All paratroopers were now in place, ready to attack. All were waiting for the signal to attack. It was agreed that the explosion of the Bangalore torpedoes would be the signal for the attack.
Of course, the alert is given inside the battery: the assault is imminent.
The shock of the assault
“They didn’t know it was impossible, so they did it.”
The Bangalore torpedoes exploded. The signal for the assault was given.
Lieutenant Colonel Otway yelled: “Get in, get in! Go for it, go for it!” And all his men, with one voice, bellowed the same words.
The paratroopers who had opened the gaps threw themselves on the ground to optimise the speed of penetration of the assault forces, who would literally run over their bodies. They would have to move even faster as there were only two gaps for four groups of attackers. In addition, they needed to minimise their chances of getting caught in the barbed wire.
The four groups of paratroopers rushed in, charging as one. They ran into the minefield between them and the open gaps in the barbed wire, and had no white ribbons to clearly indicate the cleared paths.
In this minefield, they ran with all their energy towards their companions who had flattened themselves on the ground to help them as best they could. The German MG machine guns crackled with devastating fire. The Germans in the trenches were firing from all sides. A hail of bullets rained down on Major Alan Parry’s men in a scene of unutterable chaos, but the paratroopers did not falter. Death whistled on all sides, throwing its heart-rending lightning through the night. Detonating mines, a deluge of bullets, grenades, explosions, tracer bullets, clouds of dust, bomb holes and shrapnel, all conspired to stop the brave paratroopers in their heroic charge.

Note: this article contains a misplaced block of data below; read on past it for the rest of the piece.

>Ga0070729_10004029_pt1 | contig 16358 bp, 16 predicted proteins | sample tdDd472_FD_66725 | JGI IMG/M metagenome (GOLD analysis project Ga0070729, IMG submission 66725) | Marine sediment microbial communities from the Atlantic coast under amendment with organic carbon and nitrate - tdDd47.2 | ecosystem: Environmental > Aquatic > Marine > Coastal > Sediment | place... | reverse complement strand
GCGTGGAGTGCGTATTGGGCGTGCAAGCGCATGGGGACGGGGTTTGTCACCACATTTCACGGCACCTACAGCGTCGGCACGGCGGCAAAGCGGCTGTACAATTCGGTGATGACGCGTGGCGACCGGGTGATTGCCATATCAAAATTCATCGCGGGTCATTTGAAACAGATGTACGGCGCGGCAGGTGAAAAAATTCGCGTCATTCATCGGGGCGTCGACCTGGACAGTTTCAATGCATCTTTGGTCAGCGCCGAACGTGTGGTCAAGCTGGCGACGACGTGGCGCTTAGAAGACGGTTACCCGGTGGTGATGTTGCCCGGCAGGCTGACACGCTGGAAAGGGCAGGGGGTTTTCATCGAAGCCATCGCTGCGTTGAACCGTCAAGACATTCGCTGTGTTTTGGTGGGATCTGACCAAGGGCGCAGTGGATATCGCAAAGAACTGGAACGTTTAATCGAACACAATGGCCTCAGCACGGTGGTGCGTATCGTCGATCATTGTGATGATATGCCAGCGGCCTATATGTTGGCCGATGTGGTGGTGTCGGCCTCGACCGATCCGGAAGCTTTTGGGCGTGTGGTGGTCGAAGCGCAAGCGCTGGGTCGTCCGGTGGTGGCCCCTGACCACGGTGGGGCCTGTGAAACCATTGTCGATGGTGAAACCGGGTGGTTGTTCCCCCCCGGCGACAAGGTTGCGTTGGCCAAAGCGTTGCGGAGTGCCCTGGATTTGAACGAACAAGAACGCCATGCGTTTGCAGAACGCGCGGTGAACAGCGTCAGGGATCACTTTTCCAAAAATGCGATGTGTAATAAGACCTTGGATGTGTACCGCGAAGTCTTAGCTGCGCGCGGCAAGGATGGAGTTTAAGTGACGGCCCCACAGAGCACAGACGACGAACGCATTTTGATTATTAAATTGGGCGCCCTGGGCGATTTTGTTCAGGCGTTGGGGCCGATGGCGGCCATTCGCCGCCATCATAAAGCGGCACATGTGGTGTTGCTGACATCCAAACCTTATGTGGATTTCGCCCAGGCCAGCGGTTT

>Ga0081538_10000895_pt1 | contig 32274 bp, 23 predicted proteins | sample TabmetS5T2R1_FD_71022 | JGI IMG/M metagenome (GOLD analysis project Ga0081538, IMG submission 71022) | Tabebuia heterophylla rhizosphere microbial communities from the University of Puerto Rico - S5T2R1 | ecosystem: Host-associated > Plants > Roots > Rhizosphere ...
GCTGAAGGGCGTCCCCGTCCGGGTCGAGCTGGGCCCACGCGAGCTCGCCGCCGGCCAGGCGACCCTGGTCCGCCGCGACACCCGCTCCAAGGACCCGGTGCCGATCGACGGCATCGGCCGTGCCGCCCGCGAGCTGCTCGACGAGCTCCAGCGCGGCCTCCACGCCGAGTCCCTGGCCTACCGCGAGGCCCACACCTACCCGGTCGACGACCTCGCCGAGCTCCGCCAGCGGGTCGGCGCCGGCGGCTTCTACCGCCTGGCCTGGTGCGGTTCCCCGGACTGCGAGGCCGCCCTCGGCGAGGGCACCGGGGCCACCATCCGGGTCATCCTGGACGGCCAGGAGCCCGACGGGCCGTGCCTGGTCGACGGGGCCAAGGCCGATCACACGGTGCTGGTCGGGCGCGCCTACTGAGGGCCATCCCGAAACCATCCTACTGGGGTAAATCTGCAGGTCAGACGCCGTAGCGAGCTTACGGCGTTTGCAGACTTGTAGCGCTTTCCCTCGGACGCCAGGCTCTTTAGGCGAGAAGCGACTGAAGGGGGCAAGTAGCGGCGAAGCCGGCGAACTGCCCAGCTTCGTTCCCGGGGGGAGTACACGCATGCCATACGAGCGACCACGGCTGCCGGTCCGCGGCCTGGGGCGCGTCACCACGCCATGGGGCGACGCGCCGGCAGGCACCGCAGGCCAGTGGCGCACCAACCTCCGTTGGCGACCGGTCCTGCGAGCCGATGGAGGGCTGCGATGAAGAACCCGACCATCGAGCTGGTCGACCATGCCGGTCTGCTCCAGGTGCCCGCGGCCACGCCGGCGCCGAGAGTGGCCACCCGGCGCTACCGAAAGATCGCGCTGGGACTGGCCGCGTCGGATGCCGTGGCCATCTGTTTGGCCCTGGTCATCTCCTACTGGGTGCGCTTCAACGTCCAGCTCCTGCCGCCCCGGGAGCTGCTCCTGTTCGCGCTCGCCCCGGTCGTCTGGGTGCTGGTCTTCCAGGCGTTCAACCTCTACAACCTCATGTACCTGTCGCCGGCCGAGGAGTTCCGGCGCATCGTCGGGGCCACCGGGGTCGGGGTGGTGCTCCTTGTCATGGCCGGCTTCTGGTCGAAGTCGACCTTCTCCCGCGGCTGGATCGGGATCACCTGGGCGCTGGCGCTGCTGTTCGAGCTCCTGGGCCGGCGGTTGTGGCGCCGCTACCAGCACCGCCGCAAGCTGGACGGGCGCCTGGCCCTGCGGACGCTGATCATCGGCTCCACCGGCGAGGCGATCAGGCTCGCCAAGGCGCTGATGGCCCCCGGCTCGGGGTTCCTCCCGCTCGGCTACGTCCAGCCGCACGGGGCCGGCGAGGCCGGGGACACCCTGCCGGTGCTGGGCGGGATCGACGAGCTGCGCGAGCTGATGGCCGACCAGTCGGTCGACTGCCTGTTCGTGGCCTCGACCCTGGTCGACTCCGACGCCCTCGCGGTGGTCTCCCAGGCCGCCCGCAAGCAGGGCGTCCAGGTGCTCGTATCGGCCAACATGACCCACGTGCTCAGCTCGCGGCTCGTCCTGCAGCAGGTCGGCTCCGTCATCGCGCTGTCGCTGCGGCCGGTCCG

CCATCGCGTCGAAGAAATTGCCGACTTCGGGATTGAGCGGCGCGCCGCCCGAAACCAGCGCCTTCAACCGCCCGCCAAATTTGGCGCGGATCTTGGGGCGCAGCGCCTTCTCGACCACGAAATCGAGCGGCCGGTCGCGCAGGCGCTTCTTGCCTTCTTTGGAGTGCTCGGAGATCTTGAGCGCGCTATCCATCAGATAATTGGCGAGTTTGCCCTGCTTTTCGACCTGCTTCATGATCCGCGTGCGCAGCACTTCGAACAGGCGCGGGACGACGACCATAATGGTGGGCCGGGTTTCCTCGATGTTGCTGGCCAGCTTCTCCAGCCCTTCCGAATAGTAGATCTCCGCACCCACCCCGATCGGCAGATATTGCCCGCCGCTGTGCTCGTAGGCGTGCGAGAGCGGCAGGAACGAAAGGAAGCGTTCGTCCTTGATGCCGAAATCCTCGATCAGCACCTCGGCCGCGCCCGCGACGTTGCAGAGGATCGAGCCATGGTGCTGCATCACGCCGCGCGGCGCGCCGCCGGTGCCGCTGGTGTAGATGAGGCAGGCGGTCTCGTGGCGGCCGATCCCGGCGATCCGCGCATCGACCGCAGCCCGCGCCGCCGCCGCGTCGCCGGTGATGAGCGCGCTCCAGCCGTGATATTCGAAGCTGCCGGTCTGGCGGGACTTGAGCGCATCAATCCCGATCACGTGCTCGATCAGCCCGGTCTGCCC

As soon as they had passed over the backs of their companions, the companions opened their covering fire. Bullets were also raining down on them. The Vickers piloted by Sergeant McGeever, an expert marksman, silenced some enemy machine guns with his assistants. But the violence and density of the enemy fire was hellish.
A minute seemed like an eternity. Lieutenant Jefferson collapsed in the middle of the minefield. Captain Hal Huson was cut down by a burst of machine-gun fire. Major Alan Parry was stopped dead in his tracks, badly wounded in the leg. Other paratroopers fell but the paratroopers continued the superhuman assault effort at all costs, with Sten guns at the hip and grenades to give the enemy the slip.
Things were moving frightfully fast and Lieutenant-Colonel Otway knew that the die was cast. He had taken up a position to the right of a gap in the barbed wire and was trying to see through the chaos. Then, on seeing the furious defensive fire from the Germans, Terence Otway decided to commit his reserve force to support the head of the attack in its impetuous movement. It was essential for the spirited advance of the paratroopers towards the front line not to be broken. He must lead them to the guns to be silenced. He even considered the possibility of savage hand-to-hand combat..
The neutralisation of the Merville Battery
The paratroopers of the assault force reached the pillboxes that housed the Merville guns.
Even in this critical situation of chaos and reduced effectiveness, each paratrooper knew precisely what he had to do, and he did it with unwavering determination. They had trained hard and, as Brigadier James Hill thought, they were at the peak of their fitness and therefore equipped to confront the unimaginable. And they had to confront it! But they had to be armed with exceptional courage, as their weapons were nothing short of pathetic.